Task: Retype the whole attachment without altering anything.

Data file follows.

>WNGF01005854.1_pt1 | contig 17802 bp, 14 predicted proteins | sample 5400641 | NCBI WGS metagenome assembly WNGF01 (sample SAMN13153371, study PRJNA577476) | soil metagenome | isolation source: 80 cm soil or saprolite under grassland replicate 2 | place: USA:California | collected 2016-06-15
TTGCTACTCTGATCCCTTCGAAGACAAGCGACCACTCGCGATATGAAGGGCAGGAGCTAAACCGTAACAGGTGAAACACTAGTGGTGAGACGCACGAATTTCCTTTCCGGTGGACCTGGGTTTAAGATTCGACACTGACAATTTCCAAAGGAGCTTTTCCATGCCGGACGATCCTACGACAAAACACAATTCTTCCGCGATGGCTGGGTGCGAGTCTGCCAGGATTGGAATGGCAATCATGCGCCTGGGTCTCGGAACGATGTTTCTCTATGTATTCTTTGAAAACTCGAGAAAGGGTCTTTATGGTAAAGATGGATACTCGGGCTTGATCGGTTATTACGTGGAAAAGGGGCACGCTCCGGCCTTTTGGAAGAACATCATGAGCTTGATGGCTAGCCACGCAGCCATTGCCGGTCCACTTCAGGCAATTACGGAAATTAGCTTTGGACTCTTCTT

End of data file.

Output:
>WNGF01005854.1_pt1 | contig 17802 bp, 14 predicted proteins | sample 5400641 | NCBI WGS metagenome assembly WNGF01 (sample SAMN13153371, study PRJNA577476) | soil metagenome | isolation source: 80 cm soil or saprolite under grassland replicate 2 | place: USA:California | collected 2016-06-15
TTGCTACTCTGATCCCTTCGAAGACAAGCGACCACTCGCGATATGAAGGGCAGGAGCTAAACCGTAACAGGTGAAACACTAGTGGTGAGACGCACGAATTTCCTTTCCGGTGGACCTGGGTTTAAGATTCGACACTGACAATTTCCAAAGGAGCTTTTCCATGCCGGACGATCCTACGACAAAACACAATTCTTCCGCGATGGCTGGGTGCGAGTCTGCCAGGATTGGAATGGCAATCATGCGCCTGGGTCTCGGAACGATGTTTCTCTATGTATTCTTTGAAAACTCGAGAAAGGGTCTTTATGGTAAAGATGGATACTCGGGCTTGATCGGTTATTACGTGGAAAAGGGGCACGCTCCGGCCTTTTGGAAGAACATCATGAGCTTGATGGCTAGCCACGCAGCCATTGCCGGTCCACTTCAGGCAATTACGGAAATTAGCTTTGGACTCTTCTT